- Deflation in food and consumables continues to weigh on topline results at BJ and is one of the reasons management tempered its outlook for same store sales over the back half of the year. The rate of price declines in key perishables categories including meat, produce, milk, eggs, and dairy increased during 2Q and are now expected to remain a headwind over the next two quarters. Same store sales in the perishables category decelerated from a 12% increase in 1Q to a 6% increase in 2Q. Unit volumes are still positive, but pricing trends are clearly taking their toll. Additionally, BJ’s continues to struggle with general merchandise sales, which comped negatively by 2%. Despite positive traffic of 4%, BJ’s membership remains cautious in its purchase of discretionary products while at the same time choosing to spend on food and consumables.
- PetSmart is one of the few retailers caught in the middle of a transition from inflation to deflation and the company is not getting any benefit along the way. On one hand, substantial inflation (up until now) in premium pet food and consumables was helping to drive same store sales and leverage expenses. With a limited amount of dollars to spend and the cost of pet food on the rise, the PetSmart customer then reduced their purchases of higher margin hard goods. The net result was a negative mix shift resulting in gross margin pressure. Shifting forward to the current trend, inflation is no longer holding up and y/y pricing gains are unraveling, leaving same store sales below plan. With deflation likely to kick in as many manufacturers have stopped raising prices on premium food (there is now talk of lowering prices), the forecast for the topline is now clouded. The optimal outcome for PetSmart would be a reversal in the mix shift now that the consumer may ultimately have more discretionary spend. However, it’s too early to make this call and the Catch-22 scenario of fewer sales and less margin appears to be the most likely outcome for at least a couple of quarters.
- As Tween Brands prepares to close its merger deal with Dress Barn, some interesting details were shared on the company’s conference call about its real estate portfolio. Between now and 2012, 361 store leases come due out of a total base of 900. In 2010, 200 stores will be up for renewal. We suspect this was well understood by Dress Barn during their due diligence, as it gives the new owners a huge amount of flexibility in profitably rightsizing the portfolio as well as mitigating some risk in the former Limited Too mall stores that are being transitioned to the value-focused Justice concept. While we don’t expect all of the leases to expire, the pendulum has certainly shifted towards the tenant in regaining flexibility and reducing costs in what has been a landlord driven environment for the last few years.
- Perry Ellis management had a handful of optimistic comments on its 2Q conference call as it pertains to the environment and specifically to their business. First, the company reminded listeners that 90% of its business is men’s which has not suffered as much as women’s. Second, the idea of depleted inventories at retail was introduced with the belief that planning over 3Q and 4Q may be too low even if the sales environment does not improve dramatically. Third, it was pointed out that apparel unit sales have remained robust and the recent decline in overall apparel spend has been predominantly driven by promotions and price erosion. Finally, the company reminded investors that many small apparel manufacturers have been going out of business, which ultimately leads to market share opportunities for the better capitalized survivors. We can’t say we disagree with many of the points made on the call, although we’re pretty certain it doesn’t pay to nudge expectations higher before the evidence of a positive shift takes place.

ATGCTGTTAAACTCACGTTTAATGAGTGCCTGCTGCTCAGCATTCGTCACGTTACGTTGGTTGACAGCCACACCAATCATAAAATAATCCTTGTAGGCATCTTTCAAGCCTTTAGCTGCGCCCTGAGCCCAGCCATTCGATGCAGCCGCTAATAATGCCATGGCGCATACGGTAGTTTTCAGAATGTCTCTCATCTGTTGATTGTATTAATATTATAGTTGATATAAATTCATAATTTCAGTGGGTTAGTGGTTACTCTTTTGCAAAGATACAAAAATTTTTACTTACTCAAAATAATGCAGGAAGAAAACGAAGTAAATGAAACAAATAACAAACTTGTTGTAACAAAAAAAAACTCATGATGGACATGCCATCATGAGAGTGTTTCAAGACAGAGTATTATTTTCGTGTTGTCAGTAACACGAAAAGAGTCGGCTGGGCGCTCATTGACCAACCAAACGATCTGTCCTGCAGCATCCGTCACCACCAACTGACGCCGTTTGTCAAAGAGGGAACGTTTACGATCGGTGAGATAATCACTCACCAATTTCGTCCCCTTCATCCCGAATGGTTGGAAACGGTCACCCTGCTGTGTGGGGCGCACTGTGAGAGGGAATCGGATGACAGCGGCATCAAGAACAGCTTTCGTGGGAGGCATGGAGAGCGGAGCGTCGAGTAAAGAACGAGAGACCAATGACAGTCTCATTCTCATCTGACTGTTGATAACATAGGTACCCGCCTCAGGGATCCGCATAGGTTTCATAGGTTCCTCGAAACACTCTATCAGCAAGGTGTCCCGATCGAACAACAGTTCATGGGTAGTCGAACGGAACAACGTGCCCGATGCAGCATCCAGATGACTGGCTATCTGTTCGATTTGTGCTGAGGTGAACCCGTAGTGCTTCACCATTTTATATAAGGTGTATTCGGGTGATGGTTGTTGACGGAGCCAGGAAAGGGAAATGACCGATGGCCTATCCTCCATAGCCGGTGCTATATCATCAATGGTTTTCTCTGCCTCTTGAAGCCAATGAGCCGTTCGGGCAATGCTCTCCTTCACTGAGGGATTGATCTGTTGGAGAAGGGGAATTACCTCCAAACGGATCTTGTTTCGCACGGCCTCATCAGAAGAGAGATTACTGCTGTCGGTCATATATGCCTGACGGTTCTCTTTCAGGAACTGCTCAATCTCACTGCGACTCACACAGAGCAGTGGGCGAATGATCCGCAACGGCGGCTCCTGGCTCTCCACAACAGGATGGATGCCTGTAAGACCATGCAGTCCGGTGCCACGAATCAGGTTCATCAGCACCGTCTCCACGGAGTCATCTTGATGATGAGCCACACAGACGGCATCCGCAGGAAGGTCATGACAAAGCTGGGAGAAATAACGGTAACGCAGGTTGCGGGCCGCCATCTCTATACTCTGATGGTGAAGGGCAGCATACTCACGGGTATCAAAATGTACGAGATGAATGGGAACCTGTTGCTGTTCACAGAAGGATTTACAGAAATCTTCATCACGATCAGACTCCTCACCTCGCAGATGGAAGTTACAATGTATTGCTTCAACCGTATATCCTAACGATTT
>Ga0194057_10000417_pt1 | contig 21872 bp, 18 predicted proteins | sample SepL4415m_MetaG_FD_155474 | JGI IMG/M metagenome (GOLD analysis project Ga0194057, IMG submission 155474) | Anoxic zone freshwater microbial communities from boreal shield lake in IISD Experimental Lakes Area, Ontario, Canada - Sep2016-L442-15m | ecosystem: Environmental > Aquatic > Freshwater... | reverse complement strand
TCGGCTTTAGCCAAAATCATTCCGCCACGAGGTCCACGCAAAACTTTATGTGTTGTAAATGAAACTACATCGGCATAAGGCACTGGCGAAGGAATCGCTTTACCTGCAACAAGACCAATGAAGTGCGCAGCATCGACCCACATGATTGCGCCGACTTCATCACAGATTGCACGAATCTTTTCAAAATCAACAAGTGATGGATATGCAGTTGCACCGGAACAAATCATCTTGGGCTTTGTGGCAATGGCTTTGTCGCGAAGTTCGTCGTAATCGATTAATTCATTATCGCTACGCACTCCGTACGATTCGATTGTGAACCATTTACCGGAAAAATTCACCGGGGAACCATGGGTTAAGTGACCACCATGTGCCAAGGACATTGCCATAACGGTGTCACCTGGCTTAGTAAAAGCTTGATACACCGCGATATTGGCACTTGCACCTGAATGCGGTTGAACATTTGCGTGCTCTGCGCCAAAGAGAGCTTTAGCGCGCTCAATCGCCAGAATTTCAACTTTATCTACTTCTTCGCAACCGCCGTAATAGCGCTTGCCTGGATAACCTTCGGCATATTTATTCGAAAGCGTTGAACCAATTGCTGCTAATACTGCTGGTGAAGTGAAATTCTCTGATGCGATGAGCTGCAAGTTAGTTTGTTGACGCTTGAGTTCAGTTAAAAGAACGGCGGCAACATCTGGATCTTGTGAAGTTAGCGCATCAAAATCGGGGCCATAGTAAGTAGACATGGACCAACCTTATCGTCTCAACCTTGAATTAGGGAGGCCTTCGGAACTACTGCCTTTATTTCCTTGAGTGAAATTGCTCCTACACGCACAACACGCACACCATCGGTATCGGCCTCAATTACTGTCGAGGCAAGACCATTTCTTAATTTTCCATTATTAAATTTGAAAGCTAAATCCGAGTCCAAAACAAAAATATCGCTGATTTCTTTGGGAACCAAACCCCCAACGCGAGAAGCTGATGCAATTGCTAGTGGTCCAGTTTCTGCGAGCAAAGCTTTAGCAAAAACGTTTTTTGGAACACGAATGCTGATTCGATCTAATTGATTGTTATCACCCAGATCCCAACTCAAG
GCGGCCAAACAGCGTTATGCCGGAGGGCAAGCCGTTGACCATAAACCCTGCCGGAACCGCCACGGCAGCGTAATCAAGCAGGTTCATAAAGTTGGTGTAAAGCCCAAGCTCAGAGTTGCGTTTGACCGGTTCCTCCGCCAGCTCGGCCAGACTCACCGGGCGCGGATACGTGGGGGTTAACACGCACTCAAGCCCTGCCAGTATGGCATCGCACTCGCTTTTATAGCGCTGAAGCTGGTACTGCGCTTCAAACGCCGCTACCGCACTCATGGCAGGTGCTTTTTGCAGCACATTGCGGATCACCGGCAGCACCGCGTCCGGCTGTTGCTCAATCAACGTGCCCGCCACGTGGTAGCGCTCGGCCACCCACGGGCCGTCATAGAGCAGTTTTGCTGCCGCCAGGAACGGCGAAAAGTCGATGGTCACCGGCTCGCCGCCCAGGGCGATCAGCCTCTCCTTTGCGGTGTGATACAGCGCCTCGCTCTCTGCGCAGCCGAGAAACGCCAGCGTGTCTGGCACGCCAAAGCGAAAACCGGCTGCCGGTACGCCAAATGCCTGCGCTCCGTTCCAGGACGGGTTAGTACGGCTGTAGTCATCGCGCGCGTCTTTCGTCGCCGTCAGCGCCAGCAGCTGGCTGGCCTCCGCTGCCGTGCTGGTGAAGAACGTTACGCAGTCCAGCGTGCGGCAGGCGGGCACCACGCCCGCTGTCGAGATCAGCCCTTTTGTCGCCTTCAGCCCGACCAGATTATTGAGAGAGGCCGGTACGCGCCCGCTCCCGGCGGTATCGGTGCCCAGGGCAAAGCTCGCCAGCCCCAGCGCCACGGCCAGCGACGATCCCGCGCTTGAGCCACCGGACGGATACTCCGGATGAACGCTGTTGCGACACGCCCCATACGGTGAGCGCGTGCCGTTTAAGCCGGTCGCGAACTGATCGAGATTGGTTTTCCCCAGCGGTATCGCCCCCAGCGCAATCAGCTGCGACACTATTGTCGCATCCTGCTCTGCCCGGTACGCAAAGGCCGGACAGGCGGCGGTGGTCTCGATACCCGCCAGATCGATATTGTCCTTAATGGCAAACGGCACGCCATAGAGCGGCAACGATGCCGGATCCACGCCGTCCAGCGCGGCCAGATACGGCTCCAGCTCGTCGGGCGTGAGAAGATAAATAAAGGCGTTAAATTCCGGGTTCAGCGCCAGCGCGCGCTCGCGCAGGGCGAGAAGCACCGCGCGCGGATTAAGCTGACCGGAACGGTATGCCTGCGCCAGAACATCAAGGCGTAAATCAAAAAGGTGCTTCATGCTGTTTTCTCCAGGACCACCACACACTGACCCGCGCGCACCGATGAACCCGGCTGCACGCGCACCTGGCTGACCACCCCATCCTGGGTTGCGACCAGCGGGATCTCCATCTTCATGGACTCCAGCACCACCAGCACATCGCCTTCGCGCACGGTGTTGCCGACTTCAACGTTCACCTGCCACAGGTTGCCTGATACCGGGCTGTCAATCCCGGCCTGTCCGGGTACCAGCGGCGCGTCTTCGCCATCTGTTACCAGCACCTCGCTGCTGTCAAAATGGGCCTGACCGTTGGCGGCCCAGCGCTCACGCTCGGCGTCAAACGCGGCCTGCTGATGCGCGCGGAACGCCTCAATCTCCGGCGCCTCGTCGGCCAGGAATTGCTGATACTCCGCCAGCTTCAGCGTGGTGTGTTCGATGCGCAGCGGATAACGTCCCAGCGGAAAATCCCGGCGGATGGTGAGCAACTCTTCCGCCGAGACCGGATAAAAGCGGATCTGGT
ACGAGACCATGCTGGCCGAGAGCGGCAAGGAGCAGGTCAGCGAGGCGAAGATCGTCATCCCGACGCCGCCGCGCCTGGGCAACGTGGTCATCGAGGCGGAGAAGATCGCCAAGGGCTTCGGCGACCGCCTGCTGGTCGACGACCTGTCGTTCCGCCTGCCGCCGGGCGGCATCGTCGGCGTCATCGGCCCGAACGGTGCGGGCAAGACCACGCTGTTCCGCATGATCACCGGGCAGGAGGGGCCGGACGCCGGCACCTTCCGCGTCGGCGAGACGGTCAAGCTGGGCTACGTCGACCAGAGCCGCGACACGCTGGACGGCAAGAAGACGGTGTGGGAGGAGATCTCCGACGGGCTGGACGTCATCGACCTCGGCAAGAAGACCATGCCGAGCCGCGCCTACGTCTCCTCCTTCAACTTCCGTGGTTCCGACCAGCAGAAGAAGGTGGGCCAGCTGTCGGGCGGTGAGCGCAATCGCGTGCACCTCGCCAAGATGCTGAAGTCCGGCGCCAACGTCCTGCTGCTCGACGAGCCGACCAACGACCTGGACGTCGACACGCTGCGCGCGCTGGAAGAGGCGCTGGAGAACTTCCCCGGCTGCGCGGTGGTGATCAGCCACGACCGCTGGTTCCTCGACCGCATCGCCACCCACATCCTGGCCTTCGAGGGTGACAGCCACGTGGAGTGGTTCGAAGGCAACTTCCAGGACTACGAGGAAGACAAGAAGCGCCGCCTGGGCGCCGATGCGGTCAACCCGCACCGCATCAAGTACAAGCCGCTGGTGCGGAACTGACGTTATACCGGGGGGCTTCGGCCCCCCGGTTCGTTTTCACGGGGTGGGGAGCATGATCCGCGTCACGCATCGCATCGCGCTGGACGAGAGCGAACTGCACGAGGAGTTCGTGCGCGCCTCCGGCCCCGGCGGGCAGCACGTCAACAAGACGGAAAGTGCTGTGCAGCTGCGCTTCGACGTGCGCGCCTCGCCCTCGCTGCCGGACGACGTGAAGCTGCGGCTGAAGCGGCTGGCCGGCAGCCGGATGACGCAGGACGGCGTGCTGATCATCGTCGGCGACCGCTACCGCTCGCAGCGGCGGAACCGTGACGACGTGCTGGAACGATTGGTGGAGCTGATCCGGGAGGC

- It’s hard to believe back to school is underway and now a shift in focus toward Halloween is underway. While not a huge holiday for most retailers, Halloween has historically been used as a barometer of discretionary spending in the past. With that said, it’s important to note (thank you Hot Topic) that Halloween falls on a Saturday this year, which makes the calendar optimal for a full two days worth of costume parties and candy-induced bellyaches. As October 31st draws closer, expect consumables retailers to highlight the calendar benefit. In the meantime, we’ll focus on the timing of Labor Day, which detracts from August but helps September.
-Retailers are anxious to look ahead and now a survey of top executives found many don’t expect any real improvement until at least 2011 - That’s not to say it’s all doom and gloom among retail’s top brass, however. 70% of retail executives surveyed by KPMG expect business conditions to improve next year, with 68% predicting stronger revenues and 66% forecasting better profits. But 44% of executives also thought the economy wouldn’t substantially recover until 2011 or beyond. “These executives feel like they have done what they need to do to survive and be poised to take advantage [of conditions] when the economy recovers,” said Mark Larson, KPMG’s global retail sector chair, who was encouraged by the survey but acknowledged the improvement in 2010 will come off of plummeting profits and sales in 2009. Three-quarters of the retailers surveyed by KPMG said they had already trimmed their workforces and only 14 percent said they were still planning to issue pink slips. The weakness of the consumer and the impact of lower spending levels on retailers’ bottom lines came into even sharper relief as specialty stores reported second-quarter results Wednesday, adding to the slew of poor numbers that have been reported since last week. Cost-cutting and inventory reduction have been major themes so far this year, but some retailers appear to have made their cuts and are planning to bolster their businesses where they can. Overall, 54% of those surveyed by KPMG said their strategic focus was on investment, while the rest are still zeroed-in on cost cuts. Seventy-seven percent of executives are using technology to reduce operational costs. <wwd.com/business-news>